The story of Mike Mulligan and his dedicated steam shovel, fondly known as Mary Anne, are a great conversation opener for so many topics. In a bid for a contract Mike needed to prove that Mary Anne in one day was capable of doing the work of 100 hundred men in a week. As a testimony to good old hard work, Mike and Mary Anne did exactly that but created a dilemma in the process, one that has a beautiful outcome.
One of my favourite ways to use this book is to introduce the topic of technological change over time This book speaks into the history of engines and is a great starter book as you look into the industrial age right through to today’s technology, particularly the development of modern communications technology. Poor Mary Anne was in direct competition with her more modern counterparts and had to prove her worth as an engine that appeared to have been superseded.
Visits to historical museums are a must for home educators using this title. Of course, no museum is the same and each has their own key exhibits. From ‘cheese’ museums that show items that were used in historical cheese manufacture to ‘transport’ museums that look at changes in travel through to ‘pastoral’ museums that look at historical farming equipment you can choose any one to explore technological change over time or even look at several. Then, it would be complemented by a visit to a modern equivalent. Plan into your program a trip to a cheese maker, car dealer or mechanic, or a modern farm. It would make for a great research project that compares not just the technology of each era but also the impact that this technology has on daily life for those who use it.
Another great project is to get a ‘classic’ car and a late model vehicle side by side with their hoods open. Then, using someone with mechanical knowledge, explore the different components of each vehicle and discuss all the extra parts in newer vehicles and design changes that have occurred in parts such as the engine. As a spin off topic, through the exploration of accessories, there could be learning directed to safety in cars. This would include discussing how seat belts, air bags, brake assistance and stability control work in a vehicle, the purpose that they serve, their effectiveness and that they as a user of transportation can keep themselves safe.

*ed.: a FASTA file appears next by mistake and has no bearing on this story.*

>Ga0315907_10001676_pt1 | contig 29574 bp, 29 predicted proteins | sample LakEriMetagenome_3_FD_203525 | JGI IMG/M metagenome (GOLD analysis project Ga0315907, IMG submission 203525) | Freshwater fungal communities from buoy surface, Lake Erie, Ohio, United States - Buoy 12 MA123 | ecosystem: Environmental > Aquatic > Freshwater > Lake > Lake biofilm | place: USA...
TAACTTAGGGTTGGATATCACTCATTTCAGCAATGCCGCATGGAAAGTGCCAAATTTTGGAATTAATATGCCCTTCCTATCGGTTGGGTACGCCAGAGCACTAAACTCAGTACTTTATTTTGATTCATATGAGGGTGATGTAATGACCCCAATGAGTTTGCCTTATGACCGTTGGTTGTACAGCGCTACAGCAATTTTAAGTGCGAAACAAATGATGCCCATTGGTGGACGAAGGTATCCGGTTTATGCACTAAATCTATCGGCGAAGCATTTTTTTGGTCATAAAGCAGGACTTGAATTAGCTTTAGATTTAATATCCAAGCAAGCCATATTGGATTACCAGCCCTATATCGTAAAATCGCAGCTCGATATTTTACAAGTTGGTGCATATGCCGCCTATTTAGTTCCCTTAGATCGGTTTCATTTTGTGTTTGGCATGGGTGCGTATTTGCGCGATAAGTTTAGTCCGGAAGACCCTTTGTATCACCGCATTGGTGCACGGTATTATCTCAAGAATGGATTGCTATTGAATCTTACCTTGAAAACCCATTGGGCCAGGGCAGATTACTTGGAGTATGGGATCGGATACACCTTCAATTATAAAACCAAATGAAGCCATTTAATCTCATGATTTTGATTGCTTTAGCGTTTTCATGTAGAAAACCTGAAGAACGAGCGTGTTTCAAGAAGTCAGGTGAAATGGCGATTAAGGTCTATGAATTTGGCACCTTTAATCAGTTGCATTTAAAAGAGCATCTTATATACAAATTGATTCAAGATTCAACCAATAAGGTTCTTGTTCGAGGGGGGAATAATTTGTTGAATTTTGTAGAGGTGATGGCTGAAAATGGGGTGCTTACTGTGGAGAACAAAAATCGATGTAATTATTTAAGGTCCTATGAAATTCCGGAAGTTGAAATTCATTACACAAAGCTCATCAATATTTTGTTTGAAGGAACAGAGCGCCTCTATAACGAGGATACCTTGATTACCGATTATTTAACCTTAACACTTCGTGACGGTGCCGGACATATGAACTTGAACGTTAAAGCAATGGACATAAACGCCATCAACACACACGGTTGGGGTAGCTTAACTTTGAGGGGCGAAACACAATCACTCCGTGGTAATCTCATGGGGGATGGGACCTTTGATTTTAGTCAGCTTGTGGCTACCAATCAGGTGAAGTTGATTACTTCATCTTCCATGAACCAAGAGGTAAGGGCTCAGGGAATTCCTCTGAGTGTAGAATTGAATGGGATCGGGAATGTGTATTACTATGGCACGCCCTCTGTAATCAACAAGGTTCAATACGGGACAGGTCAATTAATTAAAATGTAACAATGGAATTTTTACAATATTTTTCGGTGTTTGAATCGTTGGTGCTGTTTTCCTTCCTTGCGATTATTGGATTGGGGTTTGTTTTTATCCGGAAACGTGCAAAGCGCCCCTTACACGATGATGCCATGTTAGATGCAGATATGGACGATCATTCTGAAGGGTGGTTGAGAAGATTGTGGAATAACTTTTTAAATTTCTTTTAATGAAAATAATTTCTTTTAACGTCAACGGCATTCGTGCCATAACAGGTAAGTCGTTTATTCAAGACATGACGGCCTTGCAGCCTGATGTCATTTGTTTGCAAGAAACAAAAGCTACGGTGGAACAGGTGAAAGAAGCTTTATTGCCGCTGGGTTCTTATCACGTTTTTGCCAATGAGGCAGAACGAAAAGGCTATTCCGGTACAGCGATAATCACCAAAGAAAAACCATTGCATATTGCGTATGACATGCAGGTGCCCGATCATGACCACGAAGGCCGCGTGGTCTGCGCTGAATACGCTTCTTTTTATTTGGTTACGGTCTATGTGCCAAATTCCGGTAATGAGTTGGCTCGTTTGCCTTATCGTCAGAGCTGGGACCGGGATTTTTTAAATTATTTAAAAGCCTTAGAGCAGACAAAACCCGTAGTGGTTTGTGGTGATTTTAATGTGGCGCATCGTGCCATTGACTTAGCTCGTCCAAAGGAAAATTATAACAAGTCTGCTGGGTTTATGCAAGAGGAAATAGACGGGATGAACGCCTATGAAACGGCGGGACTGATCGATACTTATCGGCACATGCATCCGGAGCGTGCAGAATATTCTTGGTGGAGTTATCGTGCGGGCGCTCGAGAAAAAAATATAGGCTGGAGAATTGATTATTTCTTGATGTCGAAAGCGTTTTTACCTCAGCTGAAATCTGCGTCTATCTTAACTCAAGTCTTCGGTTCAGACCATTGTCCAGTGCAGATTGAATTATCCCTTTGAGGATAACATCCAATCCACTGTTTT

Alternate Educational Uses
This amazing book by Virginia Lee Burton opens up so many more conversations, though, then just conversation over technological change consider the following ideas.
An interesting retrospective study for older children that can come from this is on consumerism, disposable lifestyles and the waste of resources by first world nations. It can then provide a very interesting critical thinking exercise on whether it is important to care for and preserve of our possessions. This can lead to some really great hands on exercises on how to preserve different possessions. Safe storage of the products of photography, preserving timber surfaces, reupholstering and repairing furniture rather than replacing it, and researching alternate sources of household goods that are pre-loved.
Tied to this you can pull in excursions to antique stores and restoration businesses, spending the day in tuition from an upholsterer, and learning where one can source pre-loved goods both within budget, within the house’s era and how to care for them. From there, some home or communication based projects can be initiated using the skills learned through these excursions. Polishing silver, restoring timber, repairing goods. Just imagine what your child could do in aid of an elderly neighbour!
Another fantastic idea is to discuss the importance of our history, not just national history, but also that of communities and that of families. Studying one’s own family history and learning lessons from our elders can bring a child’s life into perspective. As a teenager, many home educated children can explain why their parents are the way they are through study of the lives of their parent’s parents. This opens a door to genealogy and the lives of familial ancestors a process that will reinforce learning about national and local history for those family members.
Another totally separate thread that learning could take from this wonderful book is grounded on the dilemma that Mike Mulligan and Mary Anne faced after they completed their task. (You’ll need to read the book to find out what that dilemma was). Of course, this speaks into a skill that is highly sought in workplaces and is essential to the operation of a family home – planning! This brings in the opportunity to discuss the importance of planning, types of planning, how to plan, communicating your plan to others and how planning can assist in preventing dilemmas like the one that needed to be resolved in this book.
This book is a great book for a child of any age and is a great resource in the library of any parent. It has my own five star rating and I would recommend you check it out for yourself! This book crosses many societal barriers that many other titles introduce and creates a safe base to enter the topic of history with an open mind.